Trucking Company Accused Of “Don’t Ask, Don’t Tell” Prescription Drug Policy For Drivers.

Numerous truck-related accidents occur across our country each and every day. These truck crashes are caused by a number of factors, including driver aggression, distraction and tailgating. The injuries sustained in a truck-related accident are often far more severe than injuries sustained in an ordinary car-on-car collision. This is due in large measure to the size and sheer weight of large commercial trucks.

Latasha Allen suffered catastrophic injuries when her smart car was dragged beneath the underbelly of an 18-wheeler truck that had unsafely changed lanes. Allen was driving along Highway 59 North in Porter, Texas on January 4, 2014, when suddenly an 18-wheeler Kroger truck switched lanes. The truck dragged Allen’s small vehicle along the center concrete median, completely decimating the back end of her vehicle.

Allen was lucky to have survived the trucking accident. Now, she is filing a lawsuit against the truck driving and Kroger, the trucking company, alleging more than ordinary negligence. According to Allen’s lawsuit, the truck driver may very well have been under the influence of Vicodin at the time of the crash. Vicodin is a highly-addictive narcotic that is proven to slow reaction time and increase the risk of a motor vehicle crash. For this reason, most doctors suggest that patients refrain from operating heavy machinery while under the drug’s influence. According to KHOU News, the truck driver had been prescribed 1300 Vicodin pills over the prior year and he may have been addicted to them. This, of course, leads to an inference that he may have been under the influence of Vicodin the morning of the crash.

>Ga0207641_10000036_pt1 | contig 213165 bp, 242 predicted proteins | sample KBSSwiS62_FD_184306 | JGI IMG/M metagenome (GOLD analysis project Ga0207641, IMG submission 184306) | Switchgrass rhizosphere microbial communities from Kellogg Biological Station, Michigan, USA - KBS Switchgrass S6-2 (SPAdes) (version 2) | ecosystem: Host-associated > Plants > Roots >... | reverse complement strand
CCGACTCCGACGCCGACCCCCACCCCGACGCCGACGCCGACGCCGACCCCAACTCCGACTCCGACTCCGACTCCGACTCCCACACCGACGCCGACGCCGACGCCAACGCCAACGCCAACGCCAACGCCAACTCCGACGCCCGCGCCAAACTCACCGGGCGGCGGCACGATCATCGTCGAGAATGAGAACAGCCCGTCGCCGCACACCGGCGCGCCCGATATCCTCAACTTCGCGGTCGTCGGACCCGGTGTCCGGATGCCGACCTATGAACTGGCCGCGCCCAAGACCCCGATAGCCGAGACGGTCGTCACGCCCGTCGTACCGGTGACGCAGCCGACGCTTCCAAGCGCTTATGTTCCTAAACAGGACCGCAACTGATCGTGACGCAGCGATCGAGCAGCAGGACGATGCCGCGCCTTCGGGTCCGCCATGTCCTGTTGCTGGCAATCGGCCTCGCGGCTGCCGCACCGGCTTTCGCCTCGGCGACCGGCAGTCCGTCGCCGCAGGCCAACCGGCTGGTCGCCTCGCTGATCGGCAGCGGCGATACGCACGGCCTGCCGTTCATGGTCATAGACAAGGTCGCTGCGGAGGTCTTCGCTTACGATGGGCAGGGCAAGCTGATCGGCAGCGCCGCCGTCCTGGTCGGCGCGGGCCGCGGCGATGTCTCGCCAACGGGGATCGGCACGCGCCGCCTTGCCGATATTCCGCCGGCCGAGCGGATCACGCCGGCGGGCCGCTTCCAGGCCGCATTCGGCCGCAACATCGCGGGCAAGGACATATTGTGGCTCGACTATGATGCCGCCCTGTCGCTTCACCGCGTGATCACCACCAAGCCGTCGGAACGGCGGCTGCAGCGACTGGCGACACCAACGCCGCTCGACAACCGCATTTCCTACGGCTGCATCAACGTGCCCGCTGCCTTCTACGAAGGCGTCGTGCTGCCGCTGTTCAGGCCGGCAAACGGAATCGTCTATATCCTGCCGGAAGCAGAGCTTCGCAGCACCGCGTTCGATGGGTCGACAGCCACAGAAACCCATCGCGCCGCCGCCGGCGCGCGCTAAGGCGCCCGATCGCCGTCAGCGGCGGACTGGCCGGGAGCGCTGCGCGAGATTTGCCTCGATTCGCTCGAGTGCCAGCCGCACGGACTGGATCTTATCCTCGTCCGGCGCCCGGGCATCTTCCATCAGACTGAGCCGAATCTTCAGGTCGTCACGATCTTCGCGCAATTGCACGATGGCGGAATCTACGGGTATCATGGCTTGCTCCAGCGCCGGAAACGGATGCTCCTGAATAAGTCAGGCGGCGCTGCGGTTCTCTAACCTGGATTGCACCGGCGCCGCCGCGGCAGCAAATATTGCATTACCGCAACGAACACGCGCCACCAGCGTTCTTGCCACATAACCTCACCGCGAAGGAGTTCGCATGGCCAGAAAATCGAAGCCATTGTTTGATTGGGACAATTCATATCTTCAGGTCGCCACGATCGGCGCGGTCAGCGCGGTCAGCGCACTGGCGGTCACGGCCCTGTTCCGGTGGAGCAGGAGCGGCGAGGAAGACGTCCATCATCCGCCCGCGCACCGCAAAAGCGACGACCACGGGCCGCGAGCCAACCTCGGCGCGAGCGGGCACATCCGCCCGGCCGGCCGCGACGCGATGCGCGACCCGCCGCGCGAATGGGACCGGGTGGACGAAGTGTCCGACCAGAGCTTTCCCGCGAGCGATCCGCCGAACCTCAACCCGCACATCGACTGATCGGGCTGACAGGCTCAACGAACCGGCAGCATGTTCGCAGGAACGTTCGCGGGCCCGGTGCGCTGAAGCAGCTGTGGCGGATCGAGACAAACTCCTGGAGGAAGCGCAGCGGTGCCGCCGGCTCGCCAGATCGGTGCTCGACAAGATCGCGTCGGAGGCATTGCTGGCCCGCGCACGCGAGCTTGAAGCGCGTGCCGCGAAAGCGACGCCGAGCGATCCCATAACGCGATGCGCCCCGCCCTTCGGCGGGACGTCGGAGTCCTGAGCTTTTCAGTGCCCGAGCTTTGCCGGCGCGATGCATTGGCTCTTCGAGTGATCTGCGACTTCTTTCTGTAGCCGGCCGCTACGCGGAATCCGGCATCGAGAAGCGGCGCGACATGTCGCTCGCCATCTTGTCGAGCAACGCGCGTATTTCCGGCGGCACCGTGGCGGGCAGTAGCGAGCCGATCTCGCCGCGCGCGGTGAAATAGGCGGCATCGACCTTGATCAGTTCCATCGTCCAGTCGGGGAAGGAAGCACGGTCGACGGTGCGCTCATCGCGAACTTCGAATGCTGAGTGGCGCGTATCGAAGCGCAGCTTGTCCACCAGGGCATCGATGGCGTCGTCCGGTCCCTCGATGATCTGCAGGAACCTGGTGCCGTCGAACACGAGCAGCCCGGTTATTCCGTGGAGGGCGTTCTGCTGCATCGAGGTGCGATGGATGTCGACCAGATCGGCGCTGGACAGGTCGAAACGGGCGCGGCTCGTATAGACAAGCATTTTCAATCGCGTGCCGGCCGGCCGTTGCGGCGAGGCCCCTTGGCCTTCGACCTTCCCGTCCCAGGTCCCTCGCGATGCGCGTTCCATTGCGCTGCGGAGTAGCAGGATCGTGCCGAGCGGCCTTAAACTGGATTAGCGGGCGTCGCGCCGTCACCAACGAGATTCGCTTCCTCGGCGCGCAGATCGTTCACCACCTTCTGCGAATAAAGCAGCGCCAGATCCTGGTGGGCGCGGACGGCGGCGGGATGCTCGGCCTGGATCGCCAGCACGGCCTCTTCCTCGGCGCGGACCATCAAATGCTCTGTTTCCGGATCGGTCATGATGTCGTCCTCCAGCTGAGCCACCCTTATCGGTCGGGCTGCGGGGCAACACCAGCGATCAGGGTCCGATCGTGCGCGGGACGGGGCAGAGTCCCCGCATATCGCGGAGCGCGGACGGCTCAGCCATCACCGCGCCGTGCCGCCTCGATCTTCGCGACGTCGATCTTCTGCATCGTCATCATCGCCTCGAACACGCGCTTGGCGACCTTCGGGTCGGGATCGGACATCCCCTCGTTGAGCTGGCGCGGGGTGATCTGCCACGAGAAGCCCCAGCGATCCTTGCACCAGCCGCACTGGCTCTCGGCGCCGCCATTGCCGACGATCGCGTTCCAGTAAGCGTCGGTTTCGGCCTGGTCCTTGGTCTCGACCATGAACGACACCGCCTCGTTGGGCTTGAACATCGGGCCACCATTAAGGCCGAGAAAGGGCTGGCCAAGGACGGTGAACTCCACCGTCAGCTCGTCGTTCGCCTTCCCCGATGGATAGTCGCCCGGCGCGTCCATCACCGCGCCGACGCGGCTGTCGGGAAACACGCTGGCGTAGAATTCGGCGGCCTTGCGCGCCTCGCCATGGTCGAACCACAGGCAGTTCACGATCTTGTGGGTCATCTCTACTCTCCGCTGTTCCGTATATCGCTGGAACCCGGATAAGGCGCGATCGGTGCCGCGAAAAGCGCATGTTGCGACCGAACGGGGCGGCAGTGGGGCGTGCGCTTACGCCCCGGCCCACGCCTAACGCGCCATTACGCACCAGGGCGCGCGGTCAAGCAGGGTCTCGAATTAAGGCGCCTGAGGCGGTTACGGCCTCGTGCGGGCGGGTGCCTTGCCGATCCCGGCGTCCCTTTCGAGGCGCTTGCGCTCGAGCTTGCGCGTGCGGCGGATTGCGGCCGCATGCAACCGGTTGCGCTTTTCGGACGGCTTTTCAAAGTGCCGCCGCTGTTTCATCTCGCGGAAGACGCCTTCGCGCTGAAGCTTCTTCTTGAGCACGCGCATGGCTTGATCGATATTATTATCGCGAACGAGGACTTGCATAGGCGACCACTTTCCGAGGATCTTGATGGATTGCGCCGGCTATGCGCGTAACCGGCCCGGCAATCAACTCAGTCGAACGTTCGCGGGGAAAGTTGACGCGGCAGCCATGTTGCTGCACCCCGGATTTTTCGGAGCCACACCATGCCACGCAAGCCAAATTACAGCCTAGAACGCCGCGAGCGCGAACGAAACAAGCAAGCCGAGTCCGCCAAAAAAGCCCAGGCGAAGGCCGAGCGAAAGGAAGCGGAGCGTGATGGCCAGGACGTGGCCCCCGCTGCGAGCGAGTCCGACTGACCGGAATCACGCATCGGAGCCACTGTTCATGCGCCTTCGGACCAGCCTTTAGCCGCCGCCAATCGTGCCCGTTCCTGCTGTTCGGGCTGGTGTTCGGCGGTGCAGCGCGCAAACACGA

According to Allen’s lawsuit, Kroger’s prescription drug policy is “don’t ask, don’t tell.” By law, trucking companies are not required to test drivers for prescription drugs. Although truck drivers may be subject to random drug testing, those drug tests only test for things like cocaine, methamphetamine, marijuana and PCP. Vicodin would not come up on a valid drug test. This is especially dangerous as our country has seen a spike in prescription drug abuse. Vicodin and other painkillers are regularly overprescribed, and are often abused by patients who quickly become addicted. Allen hopes her litigation will spark concern amongst legislators, and prompt laws that will curb driving while on prescription drugs, and hold drivers and companies liable for the injuries caused while on pills.

If you or a loved one has been injured in a truck crash, please call 617-787-3700 to speak with one of our dedicated Massachusetts truck accident attorneys.

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